Generally speaking, our services are charged at our lawyer’s hourly rates. Once we have an understanding of what needs to be done, we will likely be able to provide a fee estimate based on the information provided. We do offer some services based on a fixed fee. These include residential purchase and sale files, incorporations, corporate annual maintenance, and certain other corporate work. If a client has any questions about the scope of work that our fixed fee covers, we would encourage them to ask and seek clarification.

All of our legal fees are subject to 5% GST and 7% PST. Clients will also be responsible for paying for disbursements and third-party costs that our office pays on the client’s behalf in carrying out the file. Some disbursements and third-party costs are also subject to GST. This is all outlined in detail in our invoices.

When should I contact a lawyer?

We understand that in certain situations, it may be difficult to gauge whether or not you require legal assistance. It can also be tempting to put off contacting a lawyer when you know you truly need one. Our best advice is to be proactive and contact us as soon as possible. Seeking legal advice early on can save you time and money in the long run.


How do I know if I need a lawyer?

If you’re feeling uncertain about a decision you have to make, legal advice may help give you the confidence you need. Lawyers can help you with an existing issue or prevent one from arising. We are happy to chat with you to see if, and how, we can help.

You may consider hiring a lawyer if:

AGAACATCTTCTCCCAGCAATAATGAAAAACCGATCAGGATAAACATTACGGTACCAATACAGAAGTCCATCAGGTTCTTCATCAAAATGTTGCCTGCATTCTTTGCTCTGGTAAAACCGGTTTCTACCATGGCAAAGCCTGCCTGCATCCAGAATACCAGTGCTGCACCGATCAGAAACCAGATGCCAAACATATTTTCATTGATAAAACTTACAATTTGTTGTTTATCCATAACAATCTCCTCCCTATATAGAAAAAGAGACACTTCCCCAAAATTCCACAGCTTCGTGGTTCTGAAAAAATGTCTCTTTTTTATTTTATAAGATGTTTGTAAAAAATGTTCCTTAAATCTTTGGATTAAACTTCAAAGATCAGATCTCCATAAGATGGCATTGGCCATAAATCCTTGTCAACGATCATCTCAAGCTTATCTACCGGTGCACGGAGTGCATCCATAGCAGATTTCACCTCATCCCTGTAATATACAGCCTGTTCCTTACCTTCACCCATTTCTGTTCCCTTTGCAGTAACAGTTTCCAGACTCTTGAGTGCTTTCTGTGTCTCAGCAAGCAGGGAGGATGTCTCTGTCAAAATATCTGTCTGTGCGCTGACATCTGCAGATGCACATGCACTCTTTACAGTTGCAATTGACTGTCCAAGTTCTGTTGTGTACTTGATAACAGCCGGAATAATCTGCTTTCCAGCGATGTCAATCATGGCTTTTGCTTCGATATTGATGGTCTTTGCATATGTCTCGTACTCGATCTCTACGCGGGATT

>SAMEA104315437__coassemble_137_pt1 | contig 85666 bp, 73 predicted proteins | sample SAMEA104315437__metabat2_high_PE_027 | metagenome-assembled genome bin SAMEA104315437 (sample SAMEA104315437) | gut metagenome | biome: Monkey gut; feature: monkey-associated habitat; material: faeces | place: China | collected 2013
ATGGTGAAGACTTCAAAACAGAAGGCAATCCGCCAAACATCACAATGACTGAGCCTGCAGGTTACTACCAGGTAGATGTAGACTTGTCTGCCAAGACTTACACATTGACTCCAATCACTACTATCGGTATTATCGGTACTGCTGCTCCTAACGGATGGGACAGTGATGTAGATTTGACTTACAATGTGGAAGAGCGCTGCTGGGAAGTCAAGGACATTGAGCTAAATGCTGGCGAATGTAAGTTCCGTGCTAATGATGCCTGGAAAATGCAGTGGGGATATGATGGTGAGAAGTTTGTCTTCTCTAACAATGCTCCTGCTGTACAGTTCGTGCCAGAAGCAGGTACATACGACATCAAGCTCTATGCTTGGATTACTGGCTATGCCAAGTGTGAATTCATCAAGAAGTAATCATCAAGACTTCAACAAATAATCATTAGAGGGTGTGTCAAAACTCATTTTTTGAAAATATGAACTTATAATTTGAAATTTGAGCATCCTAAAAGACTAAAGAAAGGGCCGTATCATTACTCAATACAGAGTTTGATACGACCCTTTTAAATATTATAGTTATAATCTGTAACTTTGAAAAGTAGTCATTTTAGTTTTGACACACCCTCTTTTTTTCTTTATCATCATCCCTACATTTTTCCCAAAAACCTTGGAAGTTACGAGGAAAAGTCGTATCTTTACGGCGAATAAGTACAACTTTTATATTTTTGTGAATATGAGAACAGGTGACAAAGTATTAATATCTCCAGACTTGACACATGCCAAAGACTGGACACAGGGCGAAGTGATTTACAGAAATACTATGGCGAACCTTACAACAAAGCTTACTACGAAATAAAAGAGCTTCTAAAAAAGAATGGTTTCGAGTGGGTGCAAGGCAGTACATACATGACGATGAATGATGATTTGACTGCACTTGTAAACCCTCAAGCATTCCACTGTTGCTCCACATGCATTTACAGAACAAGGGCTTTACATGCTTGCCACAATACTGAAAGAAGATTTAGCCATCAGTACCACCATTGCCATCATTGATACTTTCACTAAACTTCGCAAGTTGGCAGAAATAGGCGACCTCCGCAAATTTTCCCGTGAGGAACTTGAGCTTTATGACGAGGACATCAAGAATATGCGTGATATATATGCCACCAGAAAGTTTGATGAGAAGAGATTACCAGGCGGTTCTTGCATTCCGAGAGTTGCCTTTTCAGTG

• You’re thinking about starting a business
  • You’re selling or buying a home, real estate, or a business
  • You want to prepare or change a Will, Power of Attorney, or Representation Agreement
  • You want to create a trust for your spouse, your children, someone with a disability, or your family business
  • You need help with carrying out an estate/tax plan
  • You are the executor of an estate and need help to obtain a grant of probate
  • You are dealing with the estate of someone who died without a Will and you are not sure of how to proceed

How long will it take and how much will it cost me?

The time and cost involved depends on a variety of factors and differs on a case-by-case basis. We need to better understand your situation and the work involved before we can give you a realistic timeline and quote for our services. The best way for us to do this is by having a conversation to find out what you need and figure out how we can assist you.  

Do you charge for consultations?

Our consultations fees are based on each lawyer’s respective hourly rates. We do offer up to 15 minutes of complimentary discussion during an initial consultation. We use this time to learn about you and your situation, while providing you with an opportunity to determine if we are a good fit for you.

About Our Process

How should I prepare for the initial consultation?

Before your consultation, we may ask you to gather certain documents and/or information to bring into the appointment. Beyond that, no extra preparation is needed. We may ask some tough questions, but it’s ok if you don’t know the answers. We’ll guide you through it!

What should I expect in the first meeting?